Hearing that the Leipzig branch of the iconic Karstadt is in danger of closing saddened me. I thought back on my own history discovering the ins and outs of Leipzig, over a decade ago.
My favorite building in town is the BlechbĂĽchse (lunch box), which now houses part of HĂ¶fe am BrĂĽhl. It is all things I consider wonderful. It’s shiny and magical and very European. Of course I wanted to go inside. I used to do window display in a department store and expected something spectacular.
Sadly, once inside, it was anything but modern. It was shabby. I did, however, manage to find a pair of textured hose on sale. I still have them. It’s not because I never wear them. It’s because they are good quality.
The store was Karstadt.
And that is what Karstadt has meant for me. It has been my go-to for things I need and can’t find other places. I got my dishwasher there and my refrigerator. I’ve bought flat sheets there and fabric. I got really nice outdoor folding chairs there. The list goes on and on…
I remember when they opened the new location in the city center, and people’s excitement when they saw the 27 meter fountain dance for the first time. Every floor was crowded with faces as they tried to get the best vantage point.
Later, in 2009, I heard Karstadt was filing for bankruptcy. The department store is a bit of a dinosaur in our day and I was worried it would close. I was happy they found a way to remain open then.
The first Karstadt actually opened in 1881, in Wismar. They merged withÂ Althoff’s in Leipzig in 1914, at the break of World War I. There had been problems with getting goods, and people had little money.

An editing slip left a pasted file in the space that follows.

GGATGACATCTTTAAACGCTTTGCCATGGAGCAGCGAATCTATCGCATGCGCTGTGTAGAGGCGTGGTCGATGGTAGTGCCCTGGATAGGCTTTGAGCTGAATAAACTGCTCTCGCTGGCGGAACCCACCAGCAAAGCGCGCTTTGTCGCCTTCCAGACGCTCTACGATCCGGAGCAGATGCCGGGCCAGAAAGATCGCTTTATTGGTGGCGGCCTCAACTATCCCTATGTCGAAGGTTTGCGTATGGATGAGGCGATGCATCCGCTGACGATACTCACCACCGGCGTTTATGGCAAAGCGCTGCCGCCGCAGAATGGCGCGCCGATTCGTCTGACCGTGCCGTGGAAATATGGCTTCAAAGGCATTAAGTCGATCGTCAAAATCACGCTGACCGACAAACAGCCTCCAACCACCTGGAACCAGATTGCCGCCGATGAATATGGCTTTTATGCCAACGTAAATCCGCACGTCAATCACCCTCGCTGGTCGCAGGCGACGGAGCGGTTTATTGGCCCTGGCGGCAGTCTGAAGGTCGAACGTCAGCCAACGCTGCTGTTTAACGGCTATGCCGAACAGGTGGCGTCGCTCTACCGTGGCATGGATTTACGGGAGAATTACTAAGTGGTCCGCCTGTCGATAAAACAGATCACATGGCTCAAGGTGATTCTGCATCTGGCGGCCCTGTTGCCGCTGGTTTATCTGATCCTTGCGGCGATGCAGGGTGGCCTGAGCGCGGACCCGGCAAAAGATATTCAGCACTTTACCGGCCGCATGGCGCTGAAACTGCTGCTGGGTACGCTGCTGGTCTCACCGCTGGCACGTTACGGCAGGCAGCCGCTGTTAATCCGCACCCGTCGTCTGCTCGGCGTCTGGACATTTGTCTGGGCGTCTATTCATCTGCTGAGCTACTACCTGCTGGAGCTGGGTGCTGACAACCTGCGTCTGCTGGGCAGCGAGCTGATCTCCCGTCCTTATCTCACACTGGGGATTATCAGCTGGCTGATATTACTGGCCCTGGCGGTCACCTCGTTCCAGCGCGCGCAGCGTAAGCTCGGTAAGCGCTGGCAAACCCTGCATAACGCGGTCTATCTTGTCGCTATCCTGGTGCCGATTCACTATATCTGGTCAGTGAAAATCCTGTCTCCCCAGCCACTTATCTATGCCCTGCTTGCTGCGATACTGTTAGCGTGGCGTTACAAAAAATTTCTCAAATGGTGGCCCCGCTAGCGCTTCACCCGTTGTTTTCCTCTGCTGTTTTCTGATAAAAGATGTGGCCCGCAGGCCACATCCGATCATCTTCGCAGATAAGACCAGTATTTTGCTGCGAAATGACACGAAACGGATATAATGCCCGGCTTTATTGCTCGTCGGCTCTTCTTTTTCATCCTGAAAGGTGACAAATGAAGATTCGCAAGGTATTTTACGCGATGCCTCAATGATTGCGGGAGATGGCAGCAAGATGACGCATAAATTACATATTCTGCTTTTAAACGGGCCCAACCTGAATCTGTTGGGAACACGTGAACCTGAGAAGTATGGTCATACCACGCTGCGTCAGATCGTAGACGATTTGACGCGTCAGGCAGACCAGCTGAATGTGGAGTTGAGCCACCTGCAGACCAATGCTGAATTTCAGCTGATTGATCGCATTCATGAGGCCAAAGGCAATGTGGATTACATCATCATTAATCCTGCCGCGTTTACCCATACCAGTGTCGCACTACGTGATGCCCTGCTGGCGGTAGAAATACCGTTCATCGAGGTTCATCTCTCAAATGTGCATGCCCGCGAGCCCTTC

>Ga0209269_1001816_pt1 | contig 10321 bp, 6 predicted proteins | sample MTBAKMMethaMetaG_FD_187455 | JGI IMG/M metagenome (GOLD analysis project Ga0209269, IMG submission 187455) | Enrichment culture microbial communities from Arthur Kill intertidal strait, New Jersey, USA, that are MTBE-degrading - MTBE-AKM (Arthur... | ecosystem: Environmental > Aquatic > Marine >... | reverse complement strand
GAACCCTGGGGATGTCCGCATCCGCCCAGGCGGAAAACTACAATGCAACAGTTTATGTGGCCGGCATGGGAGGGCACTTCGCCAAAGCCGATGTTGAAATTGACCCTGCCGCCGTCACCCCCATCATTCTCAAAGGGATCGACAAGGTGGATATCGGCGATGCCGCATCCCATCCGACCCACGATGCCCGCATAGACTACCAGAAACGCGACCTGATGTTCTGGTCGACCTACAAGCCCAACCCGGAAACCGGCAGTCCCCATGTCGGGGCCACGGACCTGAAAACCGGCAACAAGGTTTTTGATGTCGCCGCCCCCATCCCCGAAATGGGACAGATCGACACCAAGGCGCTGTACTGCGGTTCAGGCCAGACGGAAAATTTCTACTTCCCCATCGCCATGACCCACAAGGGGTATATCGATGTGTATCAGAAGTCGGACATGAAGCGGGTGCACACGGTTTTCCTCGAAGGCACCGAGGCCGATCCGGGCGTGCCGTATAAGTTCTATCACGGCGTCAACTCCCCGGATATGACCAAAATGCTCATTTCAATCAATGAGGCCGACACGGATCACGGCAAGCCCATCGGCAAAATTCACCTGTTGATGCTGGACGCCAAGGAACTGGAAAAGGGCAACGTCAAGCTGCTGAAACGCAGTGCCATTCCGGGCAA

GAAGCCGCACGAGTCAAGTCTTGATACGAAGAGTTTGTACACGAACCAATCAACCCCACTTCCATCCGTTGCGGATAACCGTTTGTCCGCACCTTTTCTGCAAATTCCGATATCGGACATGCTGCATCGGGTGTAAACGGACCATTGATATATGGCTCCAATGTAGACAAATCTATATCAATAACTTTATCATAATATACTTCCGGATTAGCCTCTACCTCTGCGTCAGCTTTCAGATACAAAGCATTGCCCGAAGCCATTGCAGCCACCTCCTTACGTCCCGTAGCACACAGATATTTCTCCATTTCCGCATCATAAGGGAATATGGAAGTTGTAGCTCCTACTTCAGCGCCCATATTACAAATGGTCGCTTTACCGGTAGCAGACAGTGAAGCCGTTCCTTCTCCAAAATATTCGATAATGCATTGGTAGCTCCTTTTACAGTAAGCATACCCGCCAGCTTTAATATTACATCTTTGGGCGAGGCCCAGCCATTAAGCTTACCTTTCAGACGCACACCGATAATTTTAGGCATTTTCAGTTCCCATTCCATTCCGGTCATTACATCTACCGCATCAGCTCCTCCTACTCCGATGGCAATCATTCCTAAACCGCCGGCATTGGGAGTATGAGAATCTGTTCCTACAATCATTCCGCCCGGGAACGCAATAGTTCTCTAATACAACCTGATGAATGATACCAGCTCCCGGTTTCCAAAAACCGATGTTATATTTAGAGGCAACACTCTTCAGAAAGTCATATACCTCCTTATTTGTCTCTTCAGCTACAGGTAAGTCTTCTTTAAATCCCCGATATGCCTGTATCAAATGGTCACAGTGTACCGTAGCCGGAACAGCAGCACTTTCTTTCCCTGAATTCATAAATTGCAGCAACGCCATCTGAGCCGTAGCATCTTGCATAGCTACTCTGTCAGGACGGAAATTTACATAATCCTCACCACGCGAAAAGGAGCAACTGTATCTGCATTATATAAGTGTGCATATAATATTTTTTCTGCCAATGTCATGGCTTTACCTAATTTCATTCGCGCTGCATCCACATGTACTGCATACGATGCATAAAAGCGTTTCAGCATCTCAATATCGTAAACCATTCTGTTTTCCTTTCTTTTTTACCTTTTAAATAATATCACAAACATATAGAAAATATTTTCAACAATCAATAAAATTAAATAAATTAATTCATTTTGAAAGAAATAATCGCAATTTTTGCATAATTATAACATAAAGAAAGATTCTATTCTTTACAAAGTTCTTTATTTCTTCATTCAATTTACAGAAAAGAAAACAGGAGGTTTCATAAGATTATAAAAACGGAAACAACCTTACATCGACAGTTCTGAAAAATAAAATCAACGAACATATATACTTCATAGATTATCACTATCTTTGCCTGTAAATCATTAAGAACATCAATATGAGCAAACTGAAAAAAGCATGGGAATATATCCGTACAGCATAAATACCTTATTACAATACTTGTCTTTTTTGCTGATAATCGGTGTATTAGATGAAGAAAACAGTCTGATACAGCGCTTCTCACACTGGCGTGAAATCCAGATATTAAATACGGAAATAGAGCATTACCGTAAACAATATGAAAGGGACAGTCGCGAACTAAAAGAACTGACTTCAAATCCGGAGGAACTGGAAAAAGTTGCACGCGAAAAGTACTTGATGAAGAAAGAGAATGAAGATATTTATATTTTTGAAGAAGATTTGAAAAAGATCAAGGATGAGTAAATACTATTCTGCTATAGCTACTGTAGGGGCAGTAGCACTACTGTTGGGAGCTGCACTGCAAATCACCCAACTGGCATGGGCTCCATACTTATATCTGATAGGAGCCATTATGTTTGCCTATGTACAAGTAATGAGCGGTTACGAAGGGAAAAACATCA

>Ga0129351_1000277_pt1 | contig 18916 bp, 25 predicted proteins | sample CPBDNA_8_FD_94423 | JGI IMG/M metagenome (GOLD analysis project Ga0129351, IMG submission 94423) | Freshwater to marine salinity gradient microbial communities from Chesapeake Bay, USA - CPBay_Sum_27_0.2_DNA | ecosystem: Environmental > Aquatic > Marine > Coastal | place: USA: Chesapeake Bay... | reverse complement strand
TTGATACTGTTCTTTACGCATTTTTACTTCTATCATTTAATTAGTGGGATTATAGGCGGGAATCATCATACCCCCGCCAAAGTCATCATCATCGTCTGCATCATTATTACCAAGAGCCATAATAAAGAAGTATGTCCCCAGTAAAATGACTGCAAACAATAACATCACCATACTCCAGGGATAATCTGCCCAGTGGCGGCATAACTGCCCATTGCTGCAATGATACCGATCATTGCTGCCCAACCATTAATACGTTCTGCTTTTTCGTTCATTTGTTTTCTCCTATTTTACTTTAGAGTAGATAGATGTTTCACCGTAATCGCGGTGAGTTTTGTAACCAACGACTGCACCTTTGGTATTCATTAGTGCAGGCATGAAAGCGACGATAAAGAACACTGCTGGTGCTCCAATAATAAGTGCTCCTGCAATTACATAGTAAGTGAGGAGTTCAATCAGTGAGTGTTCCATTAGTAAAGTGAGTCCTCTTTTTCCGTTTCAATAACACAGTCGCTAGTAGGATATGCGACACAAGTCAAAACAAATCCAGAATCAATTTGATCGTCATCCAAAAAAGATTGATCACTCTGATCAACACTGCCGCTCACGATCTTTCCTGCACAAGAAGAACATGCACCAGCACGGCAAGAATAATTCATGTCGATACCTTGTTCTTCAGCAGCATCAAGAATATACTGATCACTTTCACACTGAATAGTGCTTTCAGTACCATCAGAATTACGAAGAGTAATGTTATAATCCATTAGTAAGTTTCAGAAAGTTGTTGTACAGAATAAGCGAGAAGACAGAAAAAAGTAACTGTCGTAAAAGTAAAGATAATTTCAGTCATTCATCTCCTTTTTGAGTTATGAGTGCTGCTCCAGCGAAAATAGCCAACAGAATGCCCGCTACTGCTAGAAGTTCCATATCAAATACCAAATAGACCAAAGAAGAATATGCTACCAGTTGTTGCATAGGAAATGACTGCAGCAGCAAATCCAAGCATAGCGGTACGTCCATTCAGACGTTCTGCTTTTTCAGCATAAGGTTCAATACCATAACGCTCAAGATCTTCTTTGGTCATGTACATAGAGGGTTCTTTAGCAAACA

The Althoff stores became “Karstadt” in 1963, renamed after the brand’s founder. During the GDR, the branches in East Germany were expropriated, and returned after the wall came down.
Now the Leipzig branch is in danger. The current landlords have raised the rent 68% starting in April 2019. The store has survived two world wars, socialism and online shopping.
But will gentrification close it?
Will Karstadt be here for future generations?
Well, there’s at least one millennial who hopes so.Â Adelin Streicher, an intern, has started a petition to save the store and the jobs of the 400 people who work there. It had 1000 signatures in the first two days.
She is worried that many of their long-time customers aren’t as internet savvy and haven’t even seen the petition. She has organized something everyone can see and, hopefully, be a part of.
On Wednesday morning, 9 May, between the hours of 9:00 and 10:00, Leipzigers will form a human chain around Karstadt.
If Karstadt closes, what will happen to the city center?
Will there only be exclusive designer shops and cheap throw-away shops like Primark?
What about those of us who want decent products for middle of the road prices?